HONG KONG (Reuters) - Hong Kong lawmaker and democracy activist Leung Kwok-hung was denied entry to Malaysia on Friday, the second time this week the country has stopped a Hong Kong democracy activist from entering.
It was not immediately clear why Leung was rebuffed.
He and prominent teenage activist Joshua Wong, 18, had been invited to a series of talks on democracy in China. Wong was denied entry on Tuesday, sparking concerns that Beijing may have put pressure on Kuala Lumpur.
Leung and Wong both took part in pro-democracy protests in Hong Kong last year that shut down key parts of the city for 79 days to demand China allow full democracy in the former British colony that returned to Chinese rule in 1997.
"(Leung's) passport was taken and he was questioned on the reason of entry and the duration of his stay," Leung's political party, the League of Social Democrats, said on its official Facebook page.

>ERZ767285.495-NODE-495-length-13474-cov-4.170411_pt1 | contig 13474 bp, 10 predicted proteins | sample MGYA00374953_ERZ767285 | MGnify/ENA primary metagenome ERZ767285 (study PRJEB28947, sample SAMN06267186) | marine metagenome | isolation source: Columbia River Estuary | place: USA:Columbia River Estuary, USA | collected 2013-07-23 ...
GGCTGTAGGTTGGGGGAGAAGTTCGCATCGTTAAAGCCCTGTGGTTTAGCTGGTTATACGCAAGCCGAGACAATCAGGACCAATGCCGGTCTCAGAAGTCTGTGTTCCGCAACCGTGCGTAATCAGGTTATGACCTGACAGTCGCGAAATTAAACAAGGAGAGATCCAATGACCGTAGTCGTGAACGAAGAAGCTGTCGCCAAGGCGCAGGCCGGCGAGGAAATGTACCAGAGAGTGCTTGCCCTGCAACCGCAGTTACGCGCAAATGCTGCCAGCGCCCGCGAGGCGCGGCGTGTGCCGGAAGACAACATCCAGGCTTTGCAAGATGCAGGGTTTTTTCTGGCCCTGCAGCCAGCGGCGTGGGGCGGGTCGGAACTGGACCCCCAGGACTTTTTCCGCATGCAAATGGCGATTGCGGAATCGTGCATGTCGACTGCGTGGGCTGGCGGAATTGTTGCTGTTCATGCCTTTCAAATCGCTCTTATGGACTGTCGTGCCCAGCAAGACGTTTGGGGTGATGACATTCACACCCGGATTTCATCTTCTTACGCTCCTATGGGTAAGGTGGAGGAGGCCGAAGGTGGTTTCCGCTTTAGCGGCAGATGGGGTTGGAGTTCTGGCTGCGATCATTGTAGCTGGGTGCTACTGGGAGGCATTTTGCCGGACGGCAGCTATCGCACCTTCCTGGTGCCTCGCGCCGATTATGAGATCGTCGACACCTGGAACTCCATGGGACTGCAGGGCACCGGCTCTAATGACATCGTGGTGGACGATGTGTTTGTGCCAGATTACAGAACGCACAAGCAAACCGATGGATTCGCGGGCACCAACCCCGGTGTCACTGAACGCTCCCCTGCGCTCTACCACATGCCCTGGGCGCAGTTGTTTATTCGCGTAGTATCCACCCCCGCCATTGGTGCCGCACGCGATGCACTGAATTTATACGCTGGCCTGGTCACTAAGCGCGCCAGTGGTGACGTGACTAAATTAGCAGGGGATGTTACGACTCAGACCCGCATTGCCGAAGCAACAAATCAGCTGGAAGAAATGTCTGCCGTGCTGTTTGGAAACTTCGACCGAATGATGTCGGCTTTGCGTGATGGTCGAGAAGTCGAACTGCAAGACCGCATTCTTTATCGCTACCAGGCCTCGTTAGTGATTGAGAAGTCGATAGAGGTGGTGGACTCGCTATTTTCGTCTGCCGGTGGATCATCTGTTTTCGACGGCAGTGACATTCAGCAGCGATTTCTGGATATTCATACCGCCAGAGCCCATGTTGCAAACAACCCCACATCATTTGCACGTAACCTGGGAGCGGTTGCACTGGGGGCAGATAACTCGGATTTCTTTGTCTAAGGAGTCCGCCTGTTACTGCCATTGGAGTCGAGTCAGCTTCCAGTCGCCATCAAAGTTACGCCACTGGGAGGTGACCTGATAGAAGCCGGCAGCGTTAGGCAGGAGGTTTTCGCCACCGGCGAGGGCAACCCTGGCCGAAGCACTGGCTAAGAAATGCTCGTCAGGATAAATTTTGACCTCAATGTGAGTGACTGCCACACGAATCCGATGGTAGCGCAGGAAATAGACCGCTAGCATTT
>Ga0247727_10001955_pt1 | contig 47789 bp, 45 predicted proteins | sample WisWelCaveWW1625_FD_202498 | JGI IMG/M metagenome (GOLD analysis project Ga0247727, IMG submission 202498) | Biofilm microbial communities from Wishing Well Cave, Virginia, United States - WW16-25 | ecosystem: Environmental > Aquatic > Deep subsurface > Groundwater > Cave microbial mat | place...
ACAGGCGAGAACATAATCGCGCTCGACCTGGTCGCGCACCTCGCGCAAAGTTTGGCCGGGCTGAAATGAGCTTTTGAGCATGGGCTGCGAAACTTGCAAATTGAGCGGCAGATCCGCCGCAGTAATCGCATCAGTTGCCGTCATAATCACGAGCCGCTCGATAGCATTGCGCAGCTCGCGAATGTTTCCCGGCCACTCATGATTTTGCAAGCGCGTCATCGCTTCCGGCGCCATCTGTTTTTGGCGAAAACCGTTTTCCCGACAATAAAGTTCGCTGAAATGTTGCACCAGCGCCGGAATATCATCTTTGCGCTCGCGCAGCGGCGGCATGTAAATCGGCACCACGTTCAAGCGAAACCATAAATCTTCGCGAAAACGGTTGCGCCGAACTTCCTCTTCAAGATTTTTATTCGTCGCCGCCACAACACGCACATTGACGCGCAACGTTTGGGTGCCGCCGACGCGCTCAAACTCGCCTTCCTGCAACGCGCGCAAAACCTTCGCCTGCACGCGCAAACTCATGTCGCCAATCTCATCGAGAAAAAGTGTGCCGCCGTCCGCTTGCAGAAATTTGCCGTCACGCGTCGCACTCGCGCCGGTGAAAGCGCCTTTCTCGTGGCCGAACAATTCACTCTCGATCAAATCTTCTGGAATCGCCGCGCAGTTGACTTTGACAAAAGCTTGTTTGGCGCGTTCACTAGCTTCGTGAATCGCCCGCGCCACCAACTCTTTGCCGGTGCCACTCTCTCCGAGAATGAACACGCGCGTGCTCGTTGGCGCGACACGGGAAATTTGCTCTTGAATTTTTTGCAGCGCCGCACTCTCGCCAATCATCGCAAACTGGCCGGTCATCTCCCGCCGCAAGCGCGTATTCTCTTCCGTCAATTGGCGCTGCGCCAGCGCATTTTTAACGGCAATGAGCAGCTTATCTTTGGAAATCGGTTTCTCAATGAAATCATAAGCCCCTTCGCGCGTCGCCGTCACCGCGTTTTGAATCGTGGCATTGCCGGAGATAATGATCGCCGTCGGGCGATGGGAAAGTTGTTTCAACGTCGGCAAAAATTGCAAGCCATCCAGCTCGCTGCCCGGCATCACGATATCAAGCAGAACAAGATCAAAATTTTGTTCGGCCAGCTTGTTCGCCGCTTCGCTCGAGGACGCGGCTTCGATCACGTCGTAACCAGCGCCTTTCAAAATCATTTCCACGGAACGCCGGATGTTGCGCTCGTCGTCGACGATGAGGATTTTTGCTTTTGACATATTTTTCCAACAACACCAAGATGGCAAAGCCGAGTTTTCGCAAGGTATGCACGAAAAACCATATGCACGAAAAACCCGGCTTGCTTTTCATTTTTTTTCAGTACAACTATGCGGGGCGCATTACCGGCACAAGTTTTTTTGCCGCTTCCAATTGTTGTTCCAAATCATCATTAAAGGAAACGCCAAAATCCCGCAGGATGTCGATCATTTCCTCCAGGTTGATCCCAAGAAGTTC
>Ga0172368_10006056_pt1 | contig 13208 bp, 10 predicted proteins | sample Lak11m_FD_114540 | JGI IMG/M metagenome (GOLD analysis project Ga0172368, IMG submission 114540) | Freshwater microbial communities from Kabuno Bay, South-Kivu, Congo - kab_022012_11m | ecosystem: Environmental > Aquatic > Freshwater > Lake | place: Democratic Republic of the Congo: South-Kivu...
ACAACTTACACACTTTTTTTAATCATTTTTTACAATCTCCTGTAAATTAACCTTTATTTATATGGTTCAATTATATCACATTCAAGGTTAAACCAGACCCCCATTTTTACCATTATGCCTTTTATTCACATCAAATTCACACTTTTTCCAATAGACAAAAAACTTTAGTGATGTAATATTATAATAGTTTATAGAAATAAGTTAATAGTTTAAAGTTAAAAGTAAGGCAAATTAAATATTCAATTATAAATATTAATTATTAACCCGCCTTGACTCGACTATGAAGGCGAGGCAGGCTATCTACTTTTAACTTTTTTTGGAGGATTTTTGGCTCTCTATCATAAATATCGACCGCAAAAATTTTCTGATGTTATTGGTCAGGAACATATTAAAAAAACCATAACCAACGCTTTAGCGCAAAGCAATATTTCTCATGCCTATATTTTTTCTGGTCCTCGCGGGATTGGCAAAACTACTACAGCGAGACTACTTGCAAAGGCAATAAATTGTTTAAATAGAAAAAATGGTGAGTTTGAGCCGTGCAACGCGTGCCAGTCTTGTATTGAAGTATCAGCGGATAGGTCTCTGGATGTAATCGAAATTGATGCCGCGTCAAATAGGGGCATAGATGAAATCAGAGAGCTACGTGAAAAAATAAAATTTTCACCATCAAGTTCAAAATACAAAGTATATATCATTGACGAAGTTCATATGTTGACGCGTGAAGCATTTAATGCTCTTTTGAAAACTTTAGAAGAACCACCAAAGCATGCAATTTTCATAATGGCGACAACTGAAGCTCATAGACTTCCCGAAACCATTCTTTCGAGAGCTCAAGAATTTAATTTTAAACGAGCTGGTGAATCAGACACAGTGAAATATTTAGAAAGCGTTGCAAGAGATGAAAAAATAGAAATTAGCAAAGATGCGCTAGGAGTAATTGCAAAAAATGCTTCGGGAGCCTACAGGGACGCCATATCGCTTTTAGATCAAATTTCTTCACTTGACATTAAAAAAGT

In a follow-up post, it said that Leung, a strident China critic who frequently heckles officials and is known by the nickname "Long Hair", would be put on a flight back to Hong Kong.
"This shows a disrespect for freedom of speech, particularly given that he's a Hong Kong legislator," said Avery Ng, vice-chairman of the League of Social Democrats. "We're very disappointed with the Malaysian government."
Malaysian authorities were not immediately available for comment.
Earlier in the week, however, after refusing entry to Wong, Malaysia's inspector-general of police, Abu Bakar Khalid, told the Star newspaper that Wong was "active in giving speeches against China. We don't want people like him to come into our country and disturb the peace."
Reporting by Venus Wu, Viola Zhou, Anuradha Raghu and Clare Baldwin; Editing by James Pomfret and Clarence Fernandez